Wednesday, June 10, 2009

Searchers locate body of Boise pilot

Adam Shandro perished in crash in the Sawtooth Mountains

Express Staff Writer

Late Monday afternoon, members of the Elmore County and Idaho Mountain search-and-rescue teams were able to locate and retrieve the body of Boise pilot Adam Shandro, who crashed his Cessna 182 airplane in this remote area of the southern Sawtooth Mountains last week. Photo by

Searchers retrieved the body of downed pilot Adam Shandro of Boise in a rugged area of the southern Sawtooth Mountains on Monday.

Shandro's plane went missing over the remote airspace on Wednesday, June 3. The wreckage of his Cessna 182 airplane was spotted Friday morning in a rocky spot above Browns Lake inside the Sawtooth Wilderness Area, according to the Idaho Transportation Department.

Browns Lake is located at the headwaters of the Little Queens River, in the southwest corner of the Sawtooth Wilderness.

Authorities haven't determined where Shandro was headed because he didn't file an official flight plan. According to a National Weather Service meteorologist in Pocatello, the weather in Stanley that day was warm and windy—with the highest winds hitting 23 miles per hour. That indicates that thunderstorms may have occurred over the mountains.

During Monday's search effort, two Idaho Army National Guard Black Hawk helicopters dropped the search and rescue team off on a high saddle about a 45-minute walk from the crash site, Elmore County Sheriff Rick Layher said Tuesday morning.

Layher flew in with the searchers on the first flight. The precarious nature of the ridgetop saddle meant only one helicopter at a time could drop off its crewmembers, he said.

A rare break in the weather Monday finally allowed the searchers to team up with the Idaho Army National Guard pilots. Stormy weather over the weekend had prevented authorities from organizing a flight into the crash site.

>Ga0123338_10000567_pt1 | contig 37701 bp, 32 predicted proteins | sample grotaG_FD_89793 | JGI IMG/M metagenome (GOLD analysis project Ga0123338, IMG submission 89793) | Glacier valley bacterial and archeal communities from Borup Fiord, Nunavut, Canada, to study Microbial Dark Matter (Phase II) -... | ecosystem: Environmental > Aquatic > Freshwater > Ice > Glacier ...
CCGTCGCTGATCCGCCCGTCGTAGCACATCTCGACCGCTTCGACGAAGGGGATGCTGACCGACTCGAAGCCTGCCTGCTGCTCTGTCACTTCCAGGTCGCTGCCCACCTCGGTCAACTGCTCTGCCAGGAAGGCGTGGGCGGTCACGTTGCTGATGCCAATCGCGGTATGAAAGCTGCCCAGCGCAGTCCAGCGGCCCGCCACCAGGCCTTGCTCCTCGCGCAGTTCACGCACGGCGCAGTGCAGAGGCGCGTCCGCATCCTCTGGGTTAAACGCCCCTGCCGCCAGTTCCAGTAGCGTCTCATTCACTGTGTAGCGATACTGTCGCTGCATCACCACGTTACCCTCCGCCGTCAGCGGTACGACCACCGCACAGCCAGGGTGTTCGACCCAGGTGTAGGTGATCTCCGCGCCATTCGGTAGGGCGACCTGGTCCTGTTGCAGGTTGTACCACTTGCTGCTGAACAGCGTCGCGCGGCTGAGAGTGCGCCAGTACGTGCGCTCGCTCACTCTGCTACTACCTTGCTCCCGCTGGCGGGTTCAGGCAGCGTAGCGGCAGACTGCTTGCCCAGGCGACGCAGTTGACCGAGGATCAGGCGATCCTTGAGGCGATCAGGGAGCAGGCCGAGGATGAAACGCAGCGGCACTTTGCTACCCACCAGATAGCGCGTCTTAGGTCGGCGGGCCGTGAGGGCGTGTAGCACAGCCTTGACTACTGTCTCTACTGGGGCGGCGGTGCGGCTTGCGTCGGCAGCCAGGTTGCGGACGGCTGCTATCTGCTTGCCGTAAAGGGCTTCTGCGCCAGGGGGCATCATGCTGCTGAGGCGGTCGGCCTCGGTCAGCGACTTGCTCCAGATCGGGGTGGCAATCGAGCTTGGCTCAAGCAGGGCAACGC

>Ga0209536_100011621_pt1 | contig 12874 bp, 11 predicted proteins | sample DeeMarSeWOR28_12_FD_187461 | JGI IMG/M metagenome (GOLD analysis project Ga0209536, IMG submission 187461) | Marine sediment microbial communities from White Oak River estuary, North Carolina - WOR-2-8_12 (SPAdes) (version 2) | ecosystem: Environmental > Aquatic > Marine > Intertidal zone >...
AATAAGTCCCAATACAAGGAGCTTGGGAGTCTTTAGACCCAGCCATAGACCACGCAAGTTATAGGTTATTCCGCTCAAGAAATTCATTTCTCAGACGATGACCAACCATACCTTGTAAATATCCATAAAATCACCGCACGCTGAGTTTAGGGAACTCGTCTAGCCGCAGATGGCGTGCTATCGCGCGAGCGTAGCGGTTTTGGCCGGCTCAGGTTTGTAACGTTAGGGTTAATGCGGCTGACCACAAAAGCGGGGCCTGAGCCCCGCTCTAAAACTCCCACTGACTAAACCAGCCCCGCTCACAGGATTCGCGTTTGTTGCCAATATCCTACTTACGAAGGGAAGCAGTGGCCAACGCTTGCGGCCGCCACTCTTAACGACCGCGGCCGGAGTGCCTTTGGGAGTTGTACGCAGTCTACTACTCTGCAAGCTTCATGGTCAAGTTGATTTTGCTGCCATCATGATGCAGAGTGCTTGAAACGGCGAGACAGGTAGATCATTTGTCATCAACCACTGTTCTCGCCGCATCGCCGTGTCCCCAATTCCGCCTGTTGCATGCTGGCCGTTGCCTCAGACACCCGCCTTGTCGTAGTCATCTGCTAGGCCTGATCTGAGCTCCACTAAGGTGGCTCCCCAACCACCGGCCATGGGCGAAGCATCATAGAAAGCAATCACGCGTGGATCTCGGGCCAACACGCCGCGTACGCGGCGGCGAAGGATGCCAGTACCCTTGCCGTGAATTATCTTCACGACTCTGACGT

Layher said the spot, which is above 8,000 feet, is still largely snowbound.

"The lake below still had ice on it," he said. "It was 2 degrees when we dropped them off."

The searchers, members of the Elmore County and Idaho Mountain search and rescue teams, found Shandro's body inside the wreckage. According to Layher, it looks like the small plane crashed into the side of a vertical cliff face above the lake.

"It hit right in the side of the mountain," he said.

He said the extent of Shandro's injuries indicate he died on impact. An autopsy was planned for Tuesday.

Layher said the searchers and Shandro's body were picked up and flown back to Boise's Gowen Field a little after 5 p.m.

He said Federal Aviation Administration officials will be in charge of the investigation looking into how the crash occurred. For now, the airplane wreckage remains on site.

Layher said it could be some time before the FAA investigators launch an effort to bring the plane out of the wilderness area due to the snowy conditions and ruggedness of the area.

"I'm sure it's all going to have to be done by helicopter," he said.

Layher said the search effort couldn't have happened as soon as it did without the help and expertise of the Idaho Army National Guard pilots. With more bad weather forecast to arrive soon, rescuers may have had to wait much longer to attempt to reach the crash site, Layher said.

"It would have been another week before we could coordinate that," he said.

An obituary in last Sunday's Idaho Statesman said that Shandro leaves a wife and two daughters. He was known as an expert whitewater kayaker and outdoor enthusiast. A memorial service was scheduled for Tuesday.

Jason Kauffman:

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